Born on this day in 1847: Bram Stoker.
Stoker was born and raised in Dublin, Ireland, the third of seven children. He worked as a theater critic for the Dublin Evening Mail and the manager of the Lyceum Theatre in London, all while writing. His first novel, The Primrose Path, was published in 1875.
Stoker’s most famous novel, Dracula, published in 1897, was his first horror novel. The tale of Count Dracula, a vampire, and the thrall he held over Mina Murray, was popular when first published, and only grew in popularity when film adaptations came out. The first film adaptation is considered F.W. Munau’s Nosferatu in 1922, but Stoker’s widow spent an enormous amount of time in court, arguing that her husband’s novel was used without permission. She eventually won the lawsuit. Tod Browning’s 1931 version of Dracula was the first authorized film version of the story.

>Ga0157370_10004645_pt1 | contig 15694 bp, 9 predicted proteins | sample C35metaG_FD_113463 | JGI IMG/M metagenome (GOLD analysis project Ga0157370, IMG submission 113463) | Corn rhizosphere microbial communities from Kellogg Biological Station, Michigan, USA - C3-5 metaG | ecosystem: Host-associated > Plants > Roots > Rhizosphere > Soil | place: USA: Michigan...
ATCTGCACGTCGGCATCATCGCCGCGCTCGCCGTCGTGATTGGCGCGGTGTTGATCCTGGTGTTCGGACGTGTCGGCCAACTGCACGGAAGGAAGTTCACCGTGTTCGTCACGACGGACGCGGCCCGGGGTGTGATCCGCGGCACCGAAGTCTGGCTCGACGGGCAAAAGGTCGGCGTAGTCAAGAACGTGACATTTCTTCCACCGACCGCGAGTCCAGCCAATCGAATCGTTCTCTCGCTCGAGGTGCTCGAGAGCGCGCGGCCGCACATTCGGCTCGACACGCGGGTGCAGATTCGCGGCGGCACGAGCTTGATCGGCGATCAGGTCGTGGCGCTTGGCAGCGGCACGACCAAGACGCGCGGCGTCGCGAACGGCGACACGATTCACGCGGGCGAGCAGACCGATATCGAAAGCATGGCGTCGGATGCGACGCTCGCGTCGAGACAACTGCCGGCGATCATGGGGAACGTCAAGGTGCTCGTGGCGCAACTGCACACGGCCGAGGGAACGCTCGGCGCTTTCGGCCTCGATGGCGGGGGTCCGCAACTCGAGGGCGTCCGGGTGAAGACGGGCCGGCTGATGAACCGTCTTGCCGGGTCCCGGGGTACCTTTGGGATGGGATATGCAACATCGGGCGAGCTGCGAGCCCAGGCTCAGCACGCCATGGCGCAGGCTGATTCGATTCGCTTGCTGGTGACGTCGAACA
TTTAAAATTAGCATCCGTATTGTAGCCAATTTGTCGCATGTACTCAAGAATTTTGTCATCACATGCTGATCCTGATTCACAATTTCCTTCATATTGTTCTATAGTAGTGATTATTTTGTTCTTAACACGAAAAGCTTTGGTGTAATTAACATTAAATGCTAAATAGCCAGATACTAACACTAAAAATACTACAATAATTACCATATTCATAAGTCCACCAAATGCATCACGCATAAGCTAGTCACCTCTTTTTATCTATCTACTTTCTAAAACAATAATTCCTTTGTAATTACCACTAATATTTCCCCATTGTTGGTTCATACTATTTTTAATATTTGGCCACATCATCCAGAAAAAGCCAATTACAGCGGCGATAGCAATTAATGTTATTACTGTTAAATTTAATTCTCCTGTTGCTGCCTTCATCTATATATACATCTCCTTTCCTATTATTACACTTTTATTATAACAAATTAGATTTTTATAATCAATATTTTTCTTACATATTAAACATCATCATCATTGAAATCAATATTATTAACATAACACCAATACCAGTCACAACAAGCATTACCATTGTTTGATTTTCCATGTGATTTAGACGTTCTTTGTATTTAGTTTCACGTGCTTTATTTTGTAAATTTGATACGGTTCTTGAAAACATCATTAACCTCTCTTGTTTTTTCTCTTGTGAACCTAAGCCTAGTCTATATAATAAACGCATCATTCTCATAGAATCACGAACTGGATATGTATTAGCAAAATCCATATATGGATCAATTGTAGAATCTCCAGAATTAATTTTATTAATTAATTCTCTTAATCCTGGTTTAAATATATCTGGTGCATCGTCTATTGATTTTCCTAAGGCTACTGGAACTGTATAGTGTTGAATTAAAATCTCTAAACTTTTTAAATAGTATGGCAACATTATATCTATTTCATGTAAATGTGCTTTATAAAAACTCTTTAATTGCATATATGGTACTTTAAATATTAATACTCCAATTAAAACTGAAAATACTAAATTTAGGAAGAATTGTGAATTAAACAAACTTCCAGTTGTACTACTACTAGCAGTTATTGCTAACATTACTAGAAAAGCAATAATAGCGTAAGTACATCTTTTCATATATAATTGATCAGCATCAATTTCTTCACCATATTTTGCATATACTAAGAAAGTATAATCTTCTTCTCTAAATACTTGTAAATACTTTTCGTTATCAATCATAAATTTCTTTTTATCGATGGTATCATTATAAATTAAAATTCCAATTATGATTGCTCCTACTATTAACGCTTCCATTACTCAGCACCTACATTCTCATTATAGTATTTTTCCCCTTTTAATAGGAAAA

In 1878, Stoker married Florence Balcombe. They had one child, a son. Historians speculate that Stoker was a repressed homosexual. His nearly sexless marriage; friendship with Oliver Wilde; the homoerotic aspects of Dracula; and his public campaign against homosexuality all suggest that Stoker was gay.
In addition to Dracula, Stoker wrote several other horror novels: The Jewel of Seven Stars, about an archaeologist’s attempt to resurrect an ancient Egyptian mummy; The Man, a gothic romance; and The Lair of the White Worm, based on the legend of the Lambton worm, an enormous worm or dragon that terrorized local villages.
Stoker died on April 20, 1912, after suffering a number of strokes.